July 2018
Volume 59, Issue 9
Open Access
ARVO Annual Meeting Abstract  |   July 2018
Management and Outcomes of Anterior Segment Neovascularization
Author Affiliations & Notes
  • Ananth Sastry
    Ophthalmology, USC Roski Eye Institute, Los Angeles, California, United States
  • Christine Ryu
    Ophthalmology, USC Roski Eye Institute, Los Angeles, California, United States
  • Hossein Ameri
    Ophthalmology, USC Roski Eye Institute, Los Angeles, California, United States
  • Footnotes
    Commercial Relationships   Ananth Sastry, None; Christine Ryu, None; Hossein Ameri, None
  • Footnotes
    Support  Departmental grant from Research to Prevent Blindness
Investigative Ophthalmology & Visual Science July 2018, Vol.59, 5454. doi:
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      Ananth Sastry, Christine Ryu, Hossein Ameri; Management and Outcomes of Anterior Segment Neovascularization. Invest. Ophthalmol. Vis. Sci. 2018;59(9):5454.

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      © ARVO (1962-2015); The Authors (2016-present)

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Purpose : There is a dearth of evidence regarding treatment paradigms and outcomes in patients with anterior segment neovascularization (ASNV) without glaucoma. We therefore performed a retrospective observational clinical study to examine outcomes in patients with iris and/or angle neovascularization, and to identify any treatment regimens or risk factors that would affect the likelihood of progression from ASNV to NVG.

Methods : 84 eyes with ASNV without NVG were identified in patients seen between 2005 and 2015 in Los Angeles County + University of Southern California Medical Center. Exclusion criteria included intraocular pressure >21 mm Hg, prior intraocular procedures; use of IOP lowering drops; or other visually significant ocular pathology. BCVA, IOP, presence of vitreous hemorrhage (VH) or tractional retinal detachment (TRD), and procedures performed were noted at date of presentation and follow up months 1, 2, 3, and 6. Patients were sorted into two groups based on the development of NVG within six months. A Two-Sample t-test was used to compare BCVA between the groups at each time point and to compare the number of intravitreal bevacizumab injections and PRP sessions received by the groups. Fisher’s exact test was used to compare the proportion of eyes in each group that presented with concurrent VH and TRD.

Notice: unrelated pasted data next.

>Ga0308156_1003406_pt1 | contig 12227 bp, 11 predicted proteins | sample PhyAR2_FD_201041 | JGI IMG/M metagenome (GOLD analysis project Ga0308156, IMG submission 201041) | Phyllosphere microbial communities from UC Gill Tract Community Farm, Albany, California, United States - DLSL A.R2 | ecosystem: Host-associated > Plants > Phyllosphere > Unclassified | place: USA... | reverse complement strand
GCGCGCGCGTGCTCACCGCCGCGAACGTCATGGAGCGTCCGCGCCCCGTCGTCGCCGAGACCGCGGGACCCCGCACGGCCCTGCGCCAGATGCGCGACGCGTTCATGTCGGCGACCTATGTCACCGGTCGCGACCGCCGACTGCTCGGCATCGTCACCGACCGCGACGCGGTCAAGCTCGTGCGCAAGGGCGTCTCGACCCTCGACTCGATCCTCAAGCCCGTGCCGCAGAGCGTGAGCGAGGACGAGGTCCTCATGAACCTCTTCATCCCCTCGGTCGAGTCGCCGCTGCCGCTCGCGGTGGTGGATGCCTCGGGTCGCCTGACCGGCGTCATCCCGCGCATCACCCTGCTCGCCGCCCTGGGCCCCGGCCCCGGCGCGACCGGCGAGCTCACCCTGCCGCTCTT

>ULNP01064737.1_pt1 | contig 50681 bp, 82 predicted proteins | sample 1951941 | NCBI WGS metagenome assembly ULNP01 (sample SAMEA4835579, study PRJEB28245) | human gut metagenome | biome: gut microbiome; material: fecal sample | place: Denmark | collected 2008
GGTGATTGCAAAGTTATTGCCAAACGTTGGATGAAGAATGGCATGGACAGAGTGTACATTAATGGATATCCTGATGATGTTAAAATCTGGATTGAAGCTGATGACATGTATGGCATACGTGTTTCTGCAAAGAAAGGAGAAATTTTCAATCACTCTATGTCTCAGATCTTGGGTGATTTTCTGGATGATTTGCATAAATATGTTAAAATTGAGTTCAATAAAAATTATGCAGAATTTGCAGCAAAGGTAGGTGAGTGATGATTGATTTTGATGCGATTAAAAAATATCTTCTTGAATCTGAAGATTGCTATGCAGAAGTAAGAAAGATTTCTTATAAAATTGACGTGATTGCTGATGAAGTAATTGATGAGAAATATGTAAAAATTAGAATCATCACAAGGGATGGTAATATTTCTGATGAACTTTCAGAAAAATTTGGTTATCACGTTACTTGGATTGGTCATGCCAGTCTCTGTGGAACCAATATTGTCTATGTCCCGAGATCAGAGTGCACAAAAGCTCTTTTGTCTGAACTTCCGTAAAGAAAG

Results : Within six months, 9 of the 84 eyes developed NVG. The final BCVA of eyes that developed NVG was significantly lower than those that didn’t (6ft/200 & 20/125, respectively; p=0.03). However, there was no significant difference in the proportion of eyes with concurrent VH (44% & 37%, p = 0.37) or TRD (11% & 5%, p = 0.33) on presentation. There was no significant difference in the demographics or cause of ASNV between the groups. There was no significant difference in the average number of PRP sessions (2.39 & 2.33, p = 0.45) or intravitreal bevacizumab injections (0.88 & 0.79, p = 0.32) performed over six months.

Conclusions : This is the first study to evaluate the management and outcomes of ASNV. Our study demonstrates that 11% of patients presenting with ASNV progress into NVG despite treatment with PRP and/or intravitreal bevacizumab. It further shows that patients who progress to NVG have a worse visual prognosis than those who don’t. We were unable to identify any significant risk factors or treatment regimens that impacted the probability of developing NVG; however, our study is limited by a small sample size.

This is an abstract that was submitted for the 2018 ARVO Annual Meeting, held in Honolulu, Hawaii, April 29 - May 3, 2018.


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